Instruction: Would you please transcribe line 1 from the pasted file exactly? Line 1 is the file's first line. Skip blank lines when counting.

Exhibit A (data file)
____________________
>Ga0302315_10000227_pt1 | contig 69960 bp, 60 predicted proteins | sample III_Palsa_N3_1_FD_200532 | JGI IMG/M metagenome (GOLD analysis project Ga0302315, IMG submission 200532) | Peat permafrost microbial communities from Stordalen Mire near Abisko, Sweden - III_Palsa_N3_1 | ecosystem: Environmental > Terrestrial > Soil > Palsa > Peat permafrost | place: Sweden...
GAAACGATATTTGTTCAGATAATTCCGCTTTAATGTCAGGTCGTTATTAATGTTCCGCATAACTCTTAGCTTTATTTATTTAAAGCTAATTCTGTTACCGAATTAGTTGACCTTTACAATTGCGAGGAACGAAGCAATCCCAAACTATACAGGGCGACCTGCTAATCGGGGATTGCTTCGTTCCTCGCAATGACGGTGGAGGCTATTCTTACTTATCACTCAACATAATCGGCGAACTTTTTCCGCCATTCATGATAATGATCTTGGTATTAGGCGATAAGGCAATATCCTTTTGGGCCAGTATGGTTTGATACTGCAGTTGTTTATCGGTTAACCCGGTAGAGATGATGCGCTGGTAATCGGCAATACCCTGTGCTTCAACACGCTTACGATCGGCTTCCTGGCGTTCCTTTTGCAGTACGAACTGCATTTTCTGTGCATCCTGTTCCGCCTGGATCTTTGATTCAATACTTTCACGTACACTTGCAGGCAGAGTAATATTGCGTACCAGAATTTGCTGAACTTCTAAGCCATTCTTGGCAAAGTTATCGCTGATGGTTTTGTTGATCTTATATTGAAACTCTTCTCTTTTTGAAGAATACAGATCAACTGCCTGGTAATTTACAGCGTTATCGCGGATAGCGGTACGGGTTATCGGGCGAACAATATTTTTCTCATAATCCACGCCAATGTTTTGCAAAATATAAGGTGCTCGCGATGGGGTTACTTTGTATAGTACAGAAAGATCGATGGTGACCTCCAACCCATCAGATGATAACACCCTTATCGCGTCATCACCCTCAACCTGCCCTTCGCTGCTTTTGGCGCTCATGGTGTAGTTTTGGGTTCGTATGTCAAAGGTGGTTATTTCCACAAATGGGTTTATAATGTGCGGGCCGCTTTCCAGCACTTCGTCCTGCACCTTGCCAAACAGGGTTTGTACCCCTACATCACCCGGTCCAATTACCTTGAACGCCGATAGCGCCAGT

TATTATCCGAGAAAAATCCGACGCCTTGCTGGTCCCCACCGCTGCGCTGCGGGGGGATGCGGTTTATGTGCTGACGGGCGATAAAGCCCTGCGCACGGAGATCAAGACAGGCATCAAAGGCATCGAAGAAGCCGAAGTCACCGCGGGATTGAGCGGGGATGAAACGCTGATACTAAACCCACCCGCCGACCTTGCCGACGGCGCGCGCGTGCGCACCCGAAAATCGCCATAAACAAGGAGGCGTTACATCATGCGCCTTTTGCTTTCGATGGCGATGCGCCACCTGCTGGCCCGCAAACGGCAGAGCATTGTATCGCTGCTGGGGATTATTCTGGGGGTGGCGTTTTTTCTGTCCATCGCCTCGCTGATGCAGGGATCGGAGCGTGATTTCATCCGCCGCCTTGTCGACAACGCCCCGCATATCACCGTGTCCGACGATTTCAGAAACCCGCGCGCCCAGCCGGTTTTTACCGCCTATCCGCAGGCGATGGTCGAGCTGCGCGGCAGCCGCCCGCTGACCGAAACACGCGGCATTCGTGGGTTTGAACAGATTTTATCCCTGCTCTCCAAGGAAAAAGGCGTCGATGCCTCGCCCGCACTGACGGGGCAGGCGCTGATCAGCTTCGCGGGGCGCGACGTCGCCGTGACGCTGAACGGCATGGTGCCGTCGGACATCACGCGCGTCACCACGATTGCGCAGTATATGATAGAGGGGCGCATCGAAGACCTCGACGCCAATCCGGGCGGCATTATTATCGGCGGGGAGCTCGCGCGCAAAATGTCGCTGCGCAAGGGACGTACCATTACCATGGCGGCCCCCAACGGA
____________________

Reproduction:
>Ga0302315_10000227_pt1 | contig 69960 bp, 60 predicted proteins | sample III_Palsa_N3_1_FD_200532 | JGI IMG/M metagenome (GOLD analysis project Ga0302315, IMG submission 200532) | Peat permafrost microbial communities from Stordalen Mire near Abisko, Sweden - III_Palsa_N3_1 | ecosystem: Environmental > Terrestrial > Soil > Palsa > Peat permafrost | place: Sweden...